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    Provide some ideas on how to deal with requests for specials in terms of getting buy-off or acceptance from engineering and production.

  1. The first answer is you better not be doing it. The second is you better make it formal. You can't win custom games in the equipment business as I've understood it. The reason is you can never get the markup on the engineering content. On the other hand, it may develop some standard need that you have to fill. In other words, it can be a pathway to product definition. But you have to have a formal process, usually called a CES—custom engineering specifications. You have to have buy-off ahead of time during the quote process, not afterwards. The special has to have a strategic purpose or it is a foolish thing to do.
  2. My assumption is that the specials customer has written in great detail, the specifications required. Otherwise, you can't properly respond and obscenely high prices is where your response needs to start. It's hard to say no to a customer, but the price may get the customer to say no themselves.
  3. There are two answers to this question—one for equipment and one for materials. In the equipment business it is a bear. When you talk about specials it is significant re-engineering. There is also a fair chance that you will only sell one. Bob Graham said, "I never made money on a special, no matter how much I charged." In materials it is quite different. In materials custom is good, because that is the way you lock a customer in for life. If you make it a little bit different for the customer then you are making a formula or a type or a substance that nobody else in the world is making for them. I've locked in more materials customers into long-term repeat business because of specials. The question asked, "how do you get it bought off internally," which is a very good question. Selling is always a 50-50 deal. Half to your outside customer and half to your internal people. If you forget the second half you will fail. In the materials business you educate them on how important it is to securing long-term business that is difficult for competition to penetrate. Thank them for running that last special and let them know of the payoff to the company. It's an education process.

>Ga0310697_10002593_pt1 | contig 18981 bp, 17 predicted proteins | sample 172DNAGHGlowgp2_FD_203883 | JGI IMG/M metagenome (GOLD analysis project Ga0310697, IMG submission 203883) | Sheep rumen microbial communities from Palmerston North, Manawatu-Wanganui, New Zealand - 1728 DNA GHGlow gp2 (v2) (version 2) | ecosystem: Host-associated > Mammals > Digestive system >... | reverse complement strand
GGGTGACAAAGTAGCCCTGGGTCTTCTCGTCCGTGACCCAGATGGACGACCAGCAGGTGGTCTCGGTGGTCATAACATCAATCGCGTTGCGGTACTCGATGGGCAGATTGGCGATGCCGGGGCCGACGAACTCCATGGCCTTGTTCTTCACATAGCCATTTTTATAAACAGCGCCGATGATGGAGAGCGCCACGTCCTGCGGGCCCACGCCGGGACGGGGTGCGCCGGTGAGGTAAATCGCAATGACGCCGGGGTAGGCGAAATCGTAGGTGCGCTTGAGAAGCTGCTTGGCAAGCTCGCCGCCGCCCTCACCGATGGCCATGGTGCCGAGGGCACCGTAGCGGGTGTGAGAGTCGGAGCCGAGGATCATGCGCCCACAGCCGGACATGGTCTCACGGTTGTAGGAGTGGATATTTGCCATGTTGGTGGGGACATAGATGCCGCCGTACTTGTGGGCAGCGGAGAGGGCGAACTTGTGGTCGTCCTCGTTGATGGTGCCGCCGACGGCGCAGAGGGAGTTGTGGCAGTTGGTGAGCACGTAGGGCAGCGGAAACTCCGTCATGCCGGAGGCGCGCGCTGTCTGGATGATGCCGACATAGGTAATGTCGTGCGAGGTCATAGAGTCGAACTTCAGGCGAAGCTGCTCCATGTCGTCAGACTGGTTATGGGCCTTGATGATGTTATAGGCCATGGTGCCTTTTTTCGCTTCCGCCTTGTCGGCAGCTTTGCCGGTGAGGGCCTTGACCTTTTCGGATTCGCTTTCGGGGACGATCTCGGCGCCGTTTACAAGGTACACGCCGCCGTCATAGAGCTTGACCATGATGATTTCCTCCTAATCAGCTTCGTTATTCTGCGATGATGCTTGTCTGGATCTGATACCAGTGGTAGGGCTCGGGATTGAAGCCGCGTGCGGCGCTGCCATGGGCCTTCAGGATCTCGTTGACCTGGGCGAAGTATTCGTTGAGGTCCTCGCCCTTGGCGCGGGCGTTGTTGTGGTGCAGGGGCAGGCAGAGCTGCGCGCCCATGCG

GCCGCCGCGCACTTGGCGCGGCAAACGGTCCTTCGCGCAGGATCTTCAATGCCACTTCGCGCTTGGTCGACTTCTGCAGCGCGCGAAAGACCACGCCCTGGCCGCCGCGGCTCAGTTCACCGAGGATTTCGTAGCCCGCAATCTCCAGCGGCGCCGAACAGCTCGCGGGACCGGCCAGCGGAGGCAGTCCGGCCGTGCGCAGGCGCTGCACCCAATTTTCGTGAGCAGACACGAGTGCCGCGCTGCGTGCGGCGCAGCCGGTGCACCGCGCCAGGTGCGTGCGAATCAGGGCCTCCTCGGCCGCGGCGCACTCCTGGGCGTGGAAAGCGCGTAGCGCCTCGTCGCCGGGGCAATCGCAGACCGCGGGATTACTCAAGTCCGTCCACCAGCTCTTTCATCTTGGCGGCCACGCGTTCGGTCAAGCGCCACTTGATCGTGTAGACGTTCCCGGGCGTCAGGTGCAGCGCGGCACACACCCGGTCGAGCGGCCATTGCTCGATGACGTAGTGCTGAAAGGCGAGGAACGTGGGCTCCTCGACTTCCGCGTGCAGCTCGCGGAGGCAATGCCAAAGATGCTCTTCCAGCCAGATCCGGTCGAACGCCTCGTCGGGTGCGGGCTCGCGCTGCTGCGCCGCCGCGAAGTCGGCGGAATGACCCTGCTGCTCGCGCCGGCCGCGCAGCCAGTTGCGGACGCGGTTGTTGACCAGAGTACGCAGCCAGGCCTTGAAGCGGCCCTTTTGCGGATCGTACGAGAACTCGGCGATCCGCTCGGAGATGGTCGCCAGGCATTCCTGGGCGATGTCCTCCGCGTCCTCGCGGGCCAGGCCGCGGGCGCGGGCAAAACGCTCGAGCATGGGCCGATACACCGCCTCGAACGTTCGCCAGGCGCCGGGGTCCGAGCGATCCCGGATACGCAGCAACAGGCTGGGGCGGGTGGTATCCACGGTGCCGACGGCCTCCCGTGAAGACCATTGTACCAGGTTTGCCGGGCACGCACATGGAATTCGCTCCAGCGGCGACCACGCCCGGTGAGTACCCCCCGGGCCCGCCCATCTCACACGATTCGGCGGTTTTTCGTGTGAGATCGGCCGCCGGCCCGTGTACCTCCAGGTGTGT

4. In the equipment business you have to learn how to make custom products with standard options. That has to be way over 80% of what you do. You do specials, but only for strategic reasons, not tactical ones. Can that special be added to your standard library of options? Getting some money only once is at best an even trade. More likely you will ship $5 for every $4 you get.
  5. You have to be willing to say no to the customer. However, I don't believe you should do it with price, instead do it with delivery. "We would be glad to do this project, but it will delay the delivery six months.